India, Pakistan in diplomatic spat after ISI raids Indian complex
NEW DELHI: India and Pakistan are in the middle of a major diplomatic spat with both sides accusing each other of harassing, even intimidating, diplomats. While Pakistan has now issued a demarche to India saying it was becoming difficult for its diplomats to function in Delhi, sources here said the present round of hostility was initiated by an ISI raid on a residential complex under construction for Indian diplomats in Islamabad.
A group of 7-8 men raided the residential complex last month and disconnected the electricity and water supply to the property which is owned by India. Indian high commissioner Ajay Bisaria met the Pakistan foreign secretary on February 16 to strongly protest such "multiple acts of hooliganism" against Indian staff and property. Despite the protest by Bisaria, the power supply wasn’t restored for over two weeks. Bisaria himself had his car intercepted recently in the middle of the road as he was prevented from attending an event, sources here said.
Official sources here didn’t confirm a report in Pakistani media that Islamabad had threatened to pull out family members of their diplomats but said India will investigate the allegations. They said that Indian diplomats and their family members were regularly harassed in the recent past by Pakistani authorities. Indian diplomats have repeatedly complained about having to deal with unauthorised entry into their premises and also random interception of their cars. In one case, unidentified men are said to have broken into an Indian official’s home and stole his laptop.
The government, as a source said, has also not taken kindly to the fact that Islamabad Club has sought to deny membership, which is open to all diplomats, to Indian high commissioner Ajay Bisaria and other Indian diplomats. Pakistan’s interior ministry is yet to issue the no-objection certificate required for the membership given to Indian diplomats.
"Harassment is the new normal for Indian high commission personnel in Islamabad," said a source here.
In its demarche, according to a Pakistani media report, Islamabad said the children of its deputy high commissioner were harassed by Indian authorities while they were on their way to school. Another diplomat is said to have had his car intercepted and searched while on his way home.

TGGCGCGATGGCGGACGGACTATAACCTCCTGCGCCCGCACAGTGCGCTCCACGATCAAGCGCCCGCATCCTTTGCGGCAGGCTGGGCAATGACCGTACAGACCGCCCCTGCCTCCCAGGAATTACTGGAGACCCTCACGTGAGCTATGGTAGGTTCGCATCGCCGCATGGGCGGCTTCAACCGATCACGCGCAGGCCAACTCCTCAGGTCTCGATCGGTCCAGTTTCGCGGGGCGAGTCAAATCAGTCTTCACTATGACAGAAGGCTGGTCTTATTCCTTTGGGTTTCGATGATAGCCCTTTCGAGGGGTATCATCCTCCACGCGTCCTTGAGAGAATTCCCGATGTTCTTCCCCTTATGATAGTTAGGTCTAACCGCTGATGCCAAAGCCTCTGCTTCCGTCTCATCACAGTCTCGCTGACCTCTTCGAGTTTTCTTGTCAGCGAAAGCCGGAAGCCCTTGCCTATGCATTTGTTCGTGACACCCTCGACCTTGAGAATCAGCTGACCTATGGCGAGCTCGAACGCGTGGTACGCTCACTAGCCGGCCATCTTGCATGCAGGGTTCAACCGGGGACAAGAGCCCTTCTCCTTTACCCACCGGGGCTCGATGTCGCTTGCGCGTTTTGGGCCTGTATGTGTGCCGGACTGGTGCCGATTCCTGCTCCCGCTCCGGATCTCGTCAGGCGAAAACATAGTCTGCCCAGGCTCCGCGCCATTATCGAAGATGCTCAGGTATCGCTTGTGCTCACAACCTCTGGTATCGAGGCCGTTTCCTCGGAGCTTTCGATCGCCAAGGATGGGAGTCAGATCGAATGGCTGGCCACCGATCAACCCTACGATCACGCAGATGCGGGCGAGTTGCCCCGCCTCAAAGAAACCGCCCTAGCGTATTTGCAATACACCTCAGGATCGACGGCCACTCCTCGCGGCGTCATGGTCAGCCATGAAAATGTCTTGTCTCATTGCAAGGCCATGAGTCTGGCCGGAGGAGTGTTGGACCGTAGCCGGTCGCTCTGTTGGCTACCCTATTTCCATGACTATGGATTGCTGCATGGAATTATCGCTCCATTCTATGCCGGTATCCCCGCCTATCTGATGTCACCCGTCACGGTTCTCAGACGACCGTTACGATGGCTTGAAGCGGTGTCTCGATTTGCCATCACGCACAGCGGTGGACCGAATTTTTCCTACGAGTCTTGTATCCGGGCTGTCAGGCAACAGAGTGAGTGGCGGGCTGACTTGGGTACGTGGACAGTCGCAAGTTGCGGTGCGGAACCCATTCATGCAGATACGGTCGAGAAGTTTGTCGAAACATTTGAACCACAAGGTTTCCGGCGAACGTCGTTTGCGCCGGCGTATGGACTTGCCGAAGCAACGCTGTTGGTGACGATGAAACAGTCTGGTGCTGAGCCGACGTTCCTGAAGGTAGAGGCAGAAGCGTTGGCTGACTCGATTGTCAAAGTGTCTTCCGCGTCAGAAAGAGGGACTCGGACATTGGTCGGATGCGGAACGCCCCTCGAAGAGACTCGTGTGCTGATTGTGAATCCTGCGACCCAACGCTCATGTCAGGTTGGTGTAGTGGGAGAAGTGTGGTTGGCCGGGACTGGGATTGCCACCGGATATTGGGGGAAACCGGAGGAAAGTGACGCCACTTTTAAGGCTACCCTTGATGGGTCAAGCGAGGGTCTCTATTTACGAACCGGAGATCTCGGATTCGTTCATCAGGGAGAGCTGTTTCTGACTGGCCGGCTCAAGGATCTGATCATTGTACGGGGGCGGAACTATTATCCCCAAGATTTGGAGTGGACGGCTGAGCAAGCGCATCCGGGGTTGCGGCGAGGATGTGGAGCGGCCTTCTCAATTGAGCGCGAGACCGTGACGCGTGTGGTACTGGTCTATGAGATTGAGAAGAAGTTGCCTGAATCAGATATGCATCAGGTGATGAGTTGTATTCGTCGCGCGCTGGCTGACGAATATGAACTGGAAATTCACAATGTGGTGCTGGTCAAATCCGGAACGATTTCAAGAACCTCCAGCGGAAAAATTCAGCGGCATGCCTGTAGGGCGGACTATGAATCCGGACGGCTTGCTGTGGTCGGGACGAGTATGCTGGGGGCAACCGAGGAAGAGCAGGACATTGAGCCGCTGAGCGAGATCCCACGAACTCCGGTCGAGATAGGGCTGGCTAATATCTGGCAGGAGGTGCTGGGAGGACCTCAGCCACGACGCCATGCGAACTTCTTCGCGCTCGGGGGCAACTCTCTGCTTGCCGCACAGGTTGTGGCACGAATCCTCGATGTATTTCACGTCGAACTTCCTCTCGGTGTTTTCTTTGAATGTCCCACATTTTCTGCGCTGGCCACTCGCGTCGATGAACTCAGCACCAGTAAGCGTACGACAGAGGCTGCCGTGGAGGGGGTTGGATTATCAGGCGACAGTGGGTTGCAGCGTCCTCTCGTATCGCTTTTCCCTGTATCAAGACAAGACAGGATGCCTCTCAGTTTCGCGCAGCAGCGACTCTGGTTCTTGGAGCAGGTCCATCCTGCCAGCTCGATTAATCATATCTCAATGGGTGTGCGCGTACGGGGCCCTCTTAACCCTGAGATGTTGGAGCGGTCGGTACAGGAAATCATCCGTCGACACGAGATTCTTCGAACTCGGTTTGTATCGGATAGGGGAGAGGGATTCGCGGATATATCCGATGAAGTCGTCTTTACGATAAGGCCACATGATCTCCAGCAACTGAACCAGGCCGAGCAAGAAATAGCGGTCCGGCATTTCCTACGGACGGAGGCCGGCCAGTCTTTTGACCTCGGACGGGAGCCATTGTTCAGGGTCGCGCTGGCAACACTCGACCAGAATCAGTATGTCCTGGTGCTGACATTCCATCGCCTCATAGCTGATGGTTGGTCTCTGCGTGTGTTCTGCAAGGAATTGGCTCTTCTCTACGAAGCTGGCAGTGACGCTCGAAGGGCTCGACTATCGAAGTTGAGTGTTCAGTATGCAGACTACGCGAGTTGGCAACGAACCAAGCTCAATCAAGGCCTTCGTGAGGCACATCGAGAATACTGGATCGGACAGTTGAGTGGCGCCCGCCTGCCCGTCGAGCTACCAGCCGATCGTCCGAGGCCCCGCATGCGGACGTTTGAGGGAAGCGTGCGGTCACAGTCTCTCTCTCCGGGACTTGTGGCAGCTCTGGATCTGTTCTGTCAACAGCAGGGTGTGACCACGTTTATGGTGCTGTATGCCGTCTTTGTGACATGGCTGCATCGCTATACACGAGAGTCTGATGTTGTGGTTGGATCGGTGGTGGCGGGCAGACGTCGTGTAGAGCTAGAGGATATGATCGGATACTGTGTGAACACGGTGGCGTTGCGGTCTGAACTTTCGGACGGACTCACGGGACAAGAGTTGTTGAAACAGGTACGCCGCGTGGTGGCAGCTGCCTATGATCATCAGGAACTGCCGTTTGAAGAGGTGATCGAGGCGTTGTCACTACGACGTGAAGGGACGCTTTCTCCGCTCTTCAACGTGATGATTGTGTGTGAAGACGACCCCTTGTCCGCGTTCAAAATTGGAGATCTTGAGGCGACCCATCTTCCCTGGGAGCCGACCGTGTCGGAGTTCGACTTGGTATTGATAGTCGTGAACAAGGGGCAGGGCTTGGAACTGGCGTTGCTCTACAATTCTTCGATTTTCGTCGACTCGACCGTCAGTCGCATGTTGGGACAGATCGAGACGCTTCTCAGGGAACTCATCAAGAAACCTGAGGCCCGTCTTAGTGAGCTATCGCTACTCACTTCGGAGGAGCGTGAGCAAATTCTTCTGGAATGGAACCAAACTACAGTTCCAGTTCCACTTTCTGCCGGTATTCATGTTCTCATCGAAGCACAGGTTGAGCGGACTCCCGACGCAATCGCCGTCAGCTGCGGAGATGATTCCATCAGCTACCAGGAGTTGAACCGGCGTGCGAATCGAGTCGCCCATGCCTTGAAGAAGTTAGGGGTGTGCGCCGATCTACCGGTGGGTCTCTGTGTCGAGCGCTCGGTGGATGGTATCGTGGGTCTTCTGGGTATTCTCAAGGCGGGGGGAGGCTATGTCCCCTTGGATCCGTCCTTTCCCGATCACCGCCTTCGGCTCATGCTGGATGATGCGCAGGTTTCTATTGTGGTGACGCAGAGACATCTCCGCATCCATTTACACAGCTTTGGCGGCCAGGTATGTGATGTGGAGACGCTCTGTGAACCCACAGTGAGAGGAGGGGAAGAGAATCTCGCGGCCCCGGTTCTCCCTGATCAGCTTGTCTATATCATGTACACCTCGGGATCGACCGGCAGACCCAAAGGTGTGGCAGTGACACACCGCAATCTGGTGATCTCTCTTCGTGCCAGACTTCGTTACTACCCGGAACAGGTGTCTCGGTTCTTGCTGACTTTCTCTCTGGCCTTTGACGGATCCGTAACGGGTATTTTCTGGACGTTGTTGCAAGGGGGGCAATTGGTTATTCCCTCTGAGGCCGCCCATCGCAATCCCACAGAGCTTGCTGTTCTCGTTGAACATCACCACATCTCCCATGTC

Late last year, India pulled out two junior officials from its high commission after the ISI honeytrapped them and later tried to blackmail them. These developments threaten to undermine an attempt by both governments to move on by first addressing humanitarian issues like release of prisoners who have served their jail terms. The two countries, only last week, agreed to the release and repatriation of prisoners over 70 years of age and also women prisoners.
Sources said that in view of such an atmosphere of intimidation, most families of Indian officials had returned to India and children had been withdrawn from schools. "Aggressive surveillance, violation of physical space and tailing of officers in close and dangerous proximity is a perennial issue. Agency personnel keep shooting videos of the officers thrusting phones on their faces. Obscene phone calls and messages are constantly received on phones," said a source.
On the issue of India’s residential project in Islamabad, sources said Pakistan had denied visas to Indian companies involved in the construction. The main contractor, who is responsible for maintenance of the chancery, is said to have been threatened by Pakistani officials. He was told to leave the complex and also warned of action against him if he continued to do business with the Indian mission. India believes that Pakistan diplomats here are operating in a much better environment than their Indian counterparts in Islamabad.
“The truth is that even the chancery can’t go about its normal business as the security guards have been threatened by Pakistani officials and asked not to allow any local to the chancery building," a source here said.